images = fn.crop_mirror_normalize(images, dtype=types.FLOAT, std=[255.0], output_layout="CHW")
    images = fn.reshape(images, shape=[image_size * image_size])

    labels = labels.gpu()

    return images, labels

We define some parameters for training and create iterator instances.

[4]:
import os

training_data_path = os.path.join(os.environ["DALI_EXTRA_PATH"], "db/MNIST/training/")
validation_data_path = os.path.join(os.environ["DALI_EXTRA_PATH"], "db/MNIST/testing/")

batch_size = 200
num_epochs = 5


training_iterator = mnist_training_iterator(batch_size=batch_size, data_path=training_data_path)
print(f"Number of batches in training iterator = {len(training_iterator)}")

validation_iterator = mnist_validation_iterator(
    batch_size=batch_size, data_path=validation_data_path
)
print(f"Number of batches in validation iterator = {len(validation_iterator)}")
Number of batches in training iterator = 300
Number of batches in validation iterator = 50

With all this setup ready we can start the actual training. We import model related utilities from Training neural network with DALI and JAX example and use them to train the model.

Each batch in the training loop contains images and labels sharded according to sharding argument.

Note, how for validation we pull the model to one GPU. As said before, this was done for simplicity. In real world scenario, you could run validation on all GPUs and average the results.

[5]:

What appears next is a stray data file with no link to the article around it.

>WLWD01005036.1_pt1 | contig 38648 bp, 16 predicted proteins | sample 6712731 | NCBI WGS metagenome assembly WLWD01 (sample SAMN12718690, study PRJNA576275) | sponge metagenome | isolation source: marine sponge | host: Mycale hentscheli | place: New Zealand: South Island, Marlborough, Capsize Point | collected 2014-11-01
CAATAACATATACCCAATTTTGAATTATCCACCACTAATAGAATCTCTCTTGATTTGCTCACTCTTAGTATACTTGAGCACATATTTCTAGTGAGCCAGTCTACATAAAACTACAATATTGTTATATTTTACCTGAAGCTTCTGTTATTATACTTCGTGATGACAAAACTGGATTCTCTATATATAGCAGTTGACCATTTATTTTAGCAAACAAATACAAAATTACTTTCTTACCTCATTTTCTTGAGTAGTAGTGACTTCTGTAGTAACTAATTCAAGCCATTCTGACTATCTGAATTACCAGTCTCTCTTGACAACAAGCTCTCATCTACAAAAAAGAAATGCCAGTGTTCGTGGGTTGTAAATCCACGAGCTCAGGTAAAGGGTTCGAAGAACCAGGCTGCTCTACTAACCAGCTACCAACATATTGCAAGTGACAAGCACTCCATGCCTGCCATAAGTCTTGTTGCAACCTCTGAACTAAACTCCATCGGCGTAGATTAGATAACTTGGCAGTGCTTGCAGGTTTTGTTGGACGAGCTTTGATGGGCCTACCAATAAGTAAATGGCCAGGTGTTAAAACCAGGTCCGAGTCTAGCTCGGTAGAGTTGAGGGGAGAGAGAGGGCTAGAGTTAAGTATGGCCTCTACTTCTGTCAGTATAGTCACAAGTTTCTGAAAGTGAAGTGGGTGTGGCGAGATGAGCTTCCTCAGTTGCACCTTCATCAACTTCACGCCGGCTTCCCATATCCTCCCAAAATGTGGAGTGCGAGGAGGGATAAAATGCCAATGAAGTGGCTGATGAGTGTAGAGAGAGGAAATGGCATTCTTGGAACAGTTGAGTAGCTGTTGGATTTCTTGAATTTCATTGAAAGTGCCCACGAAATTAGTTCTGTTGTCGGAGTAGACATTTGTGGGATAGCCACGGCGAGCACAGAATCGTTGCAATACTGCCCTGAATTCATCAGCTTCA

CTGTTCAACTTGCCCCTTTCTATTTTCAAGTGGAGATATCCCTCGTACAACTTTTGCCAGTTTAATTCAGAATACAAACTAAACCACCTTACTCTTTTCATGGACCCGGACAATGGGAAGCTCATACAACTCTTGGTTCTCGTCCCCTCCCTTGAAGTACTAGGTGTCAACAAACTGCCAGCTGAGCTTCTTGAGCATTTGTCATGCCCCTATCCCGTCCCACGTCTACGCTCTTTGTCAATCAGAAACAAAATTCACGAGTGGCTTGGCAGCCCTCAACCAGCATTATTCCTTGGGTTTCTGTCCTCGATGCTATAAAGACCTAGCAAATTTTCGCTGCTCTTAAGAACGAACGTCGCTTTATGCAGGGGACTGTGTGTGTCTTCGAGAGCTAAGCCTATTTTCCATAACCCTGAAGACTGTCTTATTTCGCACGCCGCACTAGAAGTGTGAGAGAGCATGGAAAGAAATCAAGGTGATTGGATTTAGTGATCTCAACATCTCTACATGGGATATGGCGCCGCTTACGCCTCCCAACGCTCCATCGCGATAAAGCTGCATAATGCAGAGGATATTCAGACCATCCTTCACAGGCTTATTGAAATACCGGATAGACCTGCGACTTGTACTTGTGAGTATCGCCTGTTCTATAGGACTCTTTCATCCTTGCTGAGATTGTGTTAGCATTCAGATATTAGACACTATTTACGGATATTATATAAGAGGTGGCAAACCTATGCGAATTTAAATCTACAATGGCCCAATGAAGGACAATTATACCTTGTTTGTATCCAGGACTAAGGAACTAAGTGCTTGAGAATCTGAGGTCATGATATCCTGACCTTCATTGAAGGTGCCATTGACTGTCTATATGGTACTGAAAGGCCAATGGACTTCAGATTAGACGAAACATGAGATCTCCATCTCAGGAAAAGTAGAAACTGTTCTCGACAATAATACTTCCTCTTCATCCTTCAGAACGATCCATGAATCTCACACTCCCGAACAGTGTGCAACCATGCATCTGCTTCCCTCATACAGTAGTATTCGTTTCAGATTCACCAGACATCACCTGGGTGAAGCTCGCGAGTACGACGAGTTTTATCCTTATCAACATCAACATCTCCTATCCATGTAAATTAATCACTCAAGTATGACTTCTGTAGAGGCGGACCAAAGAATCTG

from model import init_model, accuracy
from model import update

model = init_model()

for epoch in range(num_epochs):
    for it, batch in enumerate(training_iterator):
        model = update(model, batch)

    model_on_one_device = jax.tree_map(lambda x: jax.device_put(x, jax.devices()[0]), model)
    test_acc = accuracy(model_on_one_device, validation_iterator)

    print(f"Epoch {epoch} sec")
    print(f"Test set accuracy {test_acc}")
Epoch 0 sec
Test set accuracy 0.6739000082015991
Epoch 1 sec
Test set accuracy 0.7844000458717346
Epoch 2 sec
Test set accuracy 0.8244000673294067
Epoch 3 sec
Test set accuracy 0.8455000519752502
Epoch 4 sec
Test set accuracy 0.860200047492981

Training with pmapped iterator#

JAX offers another mechanism to spread computation across multiple devices: pmap function. DALI can support this way of parallelization as well.

To learn more about pmap look into JAX documentation.

In DALI, to configure the iterator in a way compatible with pmapped functions we pass devices argument instead of sharding. Here we use all available GPUs. Iterator will return batch that is sharded across all GPUs.

As with sharding, under the hood iterator will create multiple instances of DALI pipeline and each instance will be assigned to one GPU. When the outputs are requested, DALI will synchronize the instances and return the results as a single batch.